Third-world countries depend on the production of drugs and vaccines to keep their constituents healthy. Due to poor road conditions, the delivery process consumes much of the usable lifespan of these drugs, resulting in a minimally-effective dosage of medication being delivered to the consumer. Current measures for the delivery of time-and temperature-dependent are detailed in a document presented by the WHO; in summary, vaccines may be kept as cold as require for as long as they require, but this careful process takes an immense amount of time. In juxtaposition, vaccines that travel to their destination as quickly as possible with minimal preservation often lose a significant magnitude of their total potency and are at risk to become useless.  A key piece of information to this problem is knowing “vaccine potency cannot be regained”.  The team’s problem to solve is balancing the temperature dependency of vaccines while delivering them in a time-effective manner.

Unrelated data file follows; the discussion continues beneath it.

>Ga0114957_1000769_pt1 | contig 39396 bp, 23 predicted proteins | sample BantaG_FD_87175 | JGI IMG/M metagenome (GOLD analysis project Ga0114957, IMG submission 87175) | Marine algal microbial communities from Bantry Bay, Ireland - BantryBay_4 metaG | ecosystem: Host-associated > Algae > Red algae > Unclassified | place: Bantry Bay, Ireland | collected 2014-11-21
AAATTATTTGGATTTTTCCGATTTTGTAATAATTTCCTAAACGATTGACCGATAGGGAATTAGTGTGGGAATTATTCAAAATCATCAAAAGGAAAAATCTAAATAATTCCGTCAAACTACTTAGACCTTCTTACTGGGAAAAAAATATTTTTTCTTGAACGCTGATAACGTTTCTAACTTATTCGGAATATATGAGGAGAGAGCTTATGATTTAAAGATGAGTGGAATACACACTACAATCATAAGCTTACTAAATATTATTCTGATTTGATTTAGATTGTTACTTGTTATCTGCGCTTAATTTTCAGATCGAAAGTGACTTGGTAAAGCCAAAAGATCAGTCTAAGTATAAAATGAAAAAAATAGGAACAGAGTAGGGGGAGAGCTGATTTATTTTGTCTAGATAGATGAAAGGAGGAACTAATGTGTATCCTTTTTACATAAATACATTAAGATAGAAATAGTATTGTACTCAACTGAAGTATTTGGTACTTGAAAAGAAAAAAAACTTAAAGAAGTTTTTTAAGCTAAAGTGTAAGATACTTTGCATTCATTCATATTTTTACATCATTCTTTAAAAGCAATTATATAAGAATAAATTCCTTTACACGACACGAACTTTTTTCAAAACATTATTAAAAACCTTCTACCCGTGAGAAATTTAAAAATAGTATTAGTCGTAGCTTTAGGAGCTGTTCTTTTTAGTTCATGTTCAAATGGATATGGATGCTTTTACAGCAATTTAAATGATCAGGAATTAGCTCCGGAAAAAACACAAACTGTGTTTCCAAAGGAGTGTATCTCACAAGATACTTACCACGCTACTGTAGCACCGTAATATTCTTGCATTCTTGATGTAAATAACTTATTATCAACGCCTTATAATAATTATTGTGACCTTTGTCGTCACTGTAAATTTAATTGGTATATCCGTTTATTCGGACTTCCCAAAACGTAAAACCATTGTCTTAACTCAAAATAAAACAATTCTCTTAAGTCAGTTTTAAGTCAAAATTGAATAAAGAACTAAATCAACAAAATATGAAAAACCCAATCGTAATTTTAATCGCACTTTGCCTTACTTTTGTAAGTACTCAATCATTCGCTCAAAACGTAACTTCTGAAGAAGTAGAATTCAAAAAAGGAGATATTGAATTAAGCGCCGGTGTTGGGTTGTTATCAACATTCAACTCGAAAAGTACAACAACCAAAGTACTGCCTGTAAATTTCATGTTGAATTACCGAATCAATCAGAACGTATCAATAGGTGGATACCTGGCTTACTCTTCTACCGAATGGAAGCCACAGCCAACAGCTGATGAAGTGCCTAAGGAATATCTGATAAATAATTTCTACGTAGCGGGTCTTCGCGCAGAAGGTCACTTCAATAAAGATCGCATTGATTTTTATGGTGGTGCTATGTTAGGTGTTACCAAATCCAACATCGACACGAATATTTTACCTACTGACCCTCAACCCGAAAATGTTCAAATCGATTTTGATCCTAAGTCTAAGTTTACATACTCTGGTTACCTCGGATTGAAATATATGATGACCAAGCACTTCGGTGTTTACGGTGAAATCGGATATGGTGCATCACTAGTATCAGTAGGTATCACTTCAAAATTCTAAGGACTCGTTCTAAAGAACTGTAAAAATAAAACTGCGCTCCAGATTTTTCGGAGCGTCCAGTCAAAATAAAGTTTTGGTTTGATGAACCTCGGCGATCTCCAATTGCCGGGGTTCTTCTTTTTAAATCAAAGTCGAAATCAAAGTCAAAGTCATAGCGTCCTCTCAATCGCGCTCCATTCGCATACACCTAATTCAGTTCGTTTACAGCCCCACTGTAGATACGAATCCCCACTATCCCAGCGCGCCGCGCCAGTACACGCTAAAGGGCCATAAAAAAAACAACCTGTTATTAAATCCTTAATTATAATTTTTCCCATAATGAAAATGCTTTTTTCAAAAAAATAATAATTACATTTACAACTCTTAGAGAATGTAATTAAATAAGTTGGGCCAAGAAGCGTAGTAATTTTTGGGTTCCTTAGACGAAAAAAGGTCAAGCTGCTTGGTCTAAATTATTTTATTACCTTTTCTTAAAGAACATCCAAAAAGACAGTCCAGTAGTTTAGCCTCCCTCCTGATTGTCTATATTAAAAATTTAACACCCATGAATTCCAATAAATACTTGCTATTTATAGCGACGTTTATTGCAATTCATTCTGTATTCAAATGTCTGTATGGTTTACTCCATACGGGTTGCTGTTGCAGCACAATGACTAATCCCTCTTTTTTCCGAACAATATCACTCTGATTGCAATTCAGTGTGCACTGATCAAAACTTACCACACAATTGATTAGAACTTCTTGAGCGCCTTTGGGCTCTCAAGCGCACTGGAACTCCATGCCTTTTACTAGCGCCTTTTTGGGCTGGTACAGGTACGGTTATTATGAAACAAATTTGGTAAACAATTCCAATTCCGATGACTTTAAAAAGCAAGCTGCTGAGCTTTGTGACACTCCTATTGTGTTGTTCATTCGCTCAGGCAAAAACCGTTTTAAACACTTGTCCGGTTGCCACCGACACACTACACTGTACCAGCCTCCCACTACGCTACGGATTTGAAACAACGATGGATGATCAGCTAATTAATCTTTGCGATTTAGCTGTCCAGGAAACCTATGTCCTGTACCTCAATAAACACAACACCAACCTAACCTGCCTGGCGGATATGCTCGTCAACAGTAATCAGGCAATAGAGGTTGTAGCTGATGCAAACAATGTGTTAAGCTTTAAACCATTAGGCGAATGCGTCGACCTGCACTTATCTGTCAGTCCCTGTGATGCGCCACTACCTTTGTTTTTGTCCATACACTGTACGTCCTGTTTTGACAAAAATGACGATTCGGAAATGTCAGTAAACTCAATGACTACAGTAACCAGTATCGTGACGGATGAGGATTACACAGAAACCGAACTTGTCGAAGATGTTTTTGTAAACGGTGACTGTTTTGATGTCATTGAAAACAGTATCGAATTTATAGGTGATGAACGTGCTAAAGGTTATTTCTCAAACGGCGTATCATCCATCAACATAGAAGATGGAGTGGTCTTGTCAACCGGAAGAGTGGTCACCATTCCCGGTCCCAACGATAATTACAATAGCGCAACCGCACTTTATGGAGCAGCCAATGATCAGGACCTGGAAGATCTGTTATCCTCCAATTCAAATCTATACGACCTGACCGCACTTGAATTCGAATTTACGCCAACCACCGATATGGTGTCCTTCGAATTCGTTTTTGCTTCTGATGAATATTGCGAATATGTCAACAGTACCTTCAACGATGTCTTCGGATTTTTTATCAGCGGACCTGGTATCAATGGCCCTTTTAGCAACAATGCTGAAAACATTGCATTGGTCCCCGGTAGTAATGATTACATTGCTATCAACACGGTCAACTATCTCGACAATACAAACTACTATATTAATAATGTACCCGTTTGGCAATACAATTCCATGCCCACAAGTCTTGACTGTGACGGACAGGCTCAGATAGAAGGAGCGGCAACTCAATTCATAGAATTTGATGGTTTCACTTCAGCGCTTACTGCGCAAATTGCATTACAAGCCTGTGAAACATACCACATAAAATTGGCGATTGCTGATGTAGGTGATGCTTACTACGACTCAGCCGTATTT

Team Members

Jude Abishek Rayan, Junior, Computer Science

Taylor E. Miller, Sophomore, Biomedical Engineering

Nicholas A. Nelson, Junior, Mechanical Engineering

Said Lemdaimighe, Senior, Mechanical Engineering


Community Partner: TBD